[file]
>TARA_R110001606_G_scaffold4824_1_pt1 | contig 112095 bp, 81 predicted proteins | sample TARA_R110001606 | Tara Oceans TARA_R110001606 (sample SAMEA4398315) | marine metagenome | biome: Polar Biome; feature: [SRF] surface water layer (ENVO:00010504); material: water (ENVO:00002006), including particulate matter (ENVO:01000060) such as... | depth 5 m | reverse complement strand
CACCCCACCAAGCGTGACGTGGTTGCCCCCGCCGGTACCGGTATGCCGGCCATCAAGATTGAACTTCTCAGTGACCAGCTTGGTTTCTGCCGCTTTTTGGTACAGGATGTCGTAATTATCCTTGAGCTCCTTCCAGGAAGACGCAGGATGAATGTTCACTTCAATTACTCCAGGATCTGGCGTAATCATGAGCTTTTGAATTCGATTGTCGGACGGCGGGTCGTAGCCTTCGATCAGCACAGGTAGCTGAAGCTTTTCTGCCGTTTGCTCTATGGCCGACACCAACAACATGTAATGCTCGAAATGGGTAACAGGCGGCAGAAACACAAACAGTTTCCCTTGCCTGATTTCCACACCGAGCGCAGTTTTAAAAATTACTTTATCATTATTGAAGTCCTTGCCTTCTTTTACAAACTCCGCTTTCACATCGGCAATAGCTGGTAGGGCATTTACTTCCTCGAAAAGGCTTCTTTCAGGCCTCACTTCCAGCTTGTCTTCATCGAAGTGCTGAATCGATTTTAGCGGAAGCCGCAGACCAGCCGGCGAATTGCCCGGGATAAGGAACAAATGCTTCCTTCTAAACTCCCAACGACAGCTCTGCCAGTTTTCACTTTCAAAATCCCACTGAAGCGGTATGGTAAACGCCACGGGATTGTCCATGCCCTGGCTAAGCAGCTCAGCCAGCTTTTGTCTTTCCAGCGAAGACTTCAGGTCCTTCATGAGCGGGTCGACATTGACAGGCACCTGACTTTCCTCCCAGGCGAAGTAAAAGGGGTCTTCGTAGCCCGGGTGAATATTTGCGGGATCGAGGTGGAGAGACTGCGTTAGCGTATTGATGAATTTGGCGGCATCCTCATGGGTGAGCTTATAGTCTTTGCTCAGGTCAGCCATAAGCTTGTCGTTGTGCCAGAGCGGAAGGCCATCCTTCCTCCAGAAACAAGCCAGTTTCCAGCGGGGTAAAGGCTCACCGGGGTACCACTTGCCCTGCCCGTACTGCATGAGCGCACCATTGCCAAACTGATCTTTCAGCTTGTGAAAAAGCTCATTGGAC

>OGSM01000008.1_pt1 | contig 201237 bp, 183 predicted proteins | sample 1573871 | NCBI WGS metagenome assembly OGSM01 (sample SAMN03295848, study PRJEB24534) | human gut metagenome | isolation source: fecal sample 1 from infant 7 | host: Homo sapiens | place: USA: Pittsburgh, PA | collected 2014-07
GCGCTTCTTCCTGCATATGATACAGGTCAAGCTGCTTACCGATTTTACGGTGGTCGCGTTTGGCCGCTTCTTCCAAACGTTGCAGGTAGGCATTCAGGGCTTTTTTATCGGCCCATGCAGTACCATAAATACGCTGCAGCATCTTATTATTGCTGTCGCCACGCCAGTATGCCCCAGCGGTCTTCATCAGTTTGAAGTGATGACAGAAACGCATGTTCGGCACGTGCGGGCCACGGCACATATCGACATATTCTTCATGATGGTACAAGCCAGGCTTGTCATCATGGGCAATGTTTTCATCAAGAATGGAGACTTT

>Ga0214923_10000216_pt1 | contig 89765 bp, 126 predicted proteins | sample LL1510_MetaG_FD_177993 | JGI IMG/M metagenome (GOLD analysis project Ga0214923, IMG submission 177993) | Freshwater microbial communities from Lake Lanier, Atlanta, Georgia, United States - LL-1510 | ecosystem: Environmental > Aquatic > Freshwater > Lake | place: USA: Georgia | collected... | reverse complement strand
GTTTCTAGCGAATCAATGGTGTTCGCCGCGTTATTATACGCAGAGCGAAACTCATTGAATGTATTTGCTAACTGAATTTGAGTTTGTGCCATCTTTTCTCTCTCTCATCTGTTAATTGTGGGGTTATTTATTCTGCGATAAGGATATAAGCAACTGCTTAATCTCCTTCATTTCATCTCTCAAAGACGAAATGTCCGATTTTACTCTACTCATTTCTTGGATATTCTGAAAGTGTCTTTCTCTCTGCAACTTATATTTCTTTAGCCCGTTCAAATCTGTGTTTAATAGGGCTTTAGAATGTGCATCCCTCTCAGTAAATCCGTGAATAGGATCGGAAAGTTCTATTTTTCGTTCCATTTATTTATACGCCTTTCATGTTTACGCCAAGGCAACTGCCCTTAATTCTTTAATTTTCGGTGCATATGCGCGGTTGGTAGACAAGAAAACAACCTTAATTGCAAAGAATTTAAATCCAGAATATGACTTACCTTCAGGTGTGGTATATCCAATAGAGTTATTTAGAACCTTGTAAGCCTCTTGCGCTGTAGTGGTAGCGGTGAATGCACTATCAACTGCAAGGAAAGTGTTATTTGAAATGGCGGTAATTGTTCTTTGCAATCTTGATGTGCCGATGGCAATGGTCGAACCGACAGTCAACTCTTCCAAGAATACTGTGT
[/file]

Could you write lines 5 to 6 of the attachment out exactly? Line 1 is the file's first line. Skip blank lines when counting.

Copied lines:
>Ga0214923_10000216_pt1 | contig 89765 bp, 126 predicted proteins | sample LL1510_MetaG_FD_177993 | JGI IMG/M metagenome (GOLD analysis project Ga0214923, IMG submission 177993) | Freshwater microbial communities from Lake Lanier, Atlanta, Georgia, United States - LL-1510 | ecosystem: Environmental > Aquatic > Freshwater > Lake | place: USA: Georgia | collected... | reverse complement strand
GTTTCTAGCGAATCAATGGTGTTCGCCGCGTTATTATACGCAGAGCGAAACTCATTGAATGTATTTGCTAACTGAATTTGAGTTTGTGCCATCTTTTCTCTCTCTCATCTGTTAATTGTGGGGTTATTTATTCTGCGATAAGGATATAAGCAACTGCTTAATCTCCTTCATTTCATCTCTCAAAGACGAAATGTCCGATTTTACTCTACTCATTTCTTGGATATTCTGAAAGTGTCTTTCTCTCTGCAACTTATATTTCTTTAGCCCGTTCAAATCTGTGTTTAATAGGGCTTTAGAATGTGCATCCCTCTCAGTAAATCCGTGAATAGGATCGGAAAGTTCTATTTTTCGTTCCATTTATTTATACGCCTTTCATGTTTACGCCAAGGCAACTGCCCTTAATTCTTTAATTTTCGGTGCATATGCGCGGTTGGTAGACAAGAAAACAACCTTAATTGCAAAGAATTTAAATCCAGAATATGACTTACCTTCAGGTGTGGTATATCCAATAGAGTTATTTAGAACCTTGTAAGCCTCTTGCGCTGTAGTGGTAGCGGTGAATGCACTATCAACTGCAAGGAAAGTGTTATTTGAAATGGCGGTAATTGTTCTTTGCAATCTTGATGTGCCGATGGCAATGGTCGAACCGACAGTCAACTCTTCCAAGAATACTGTGT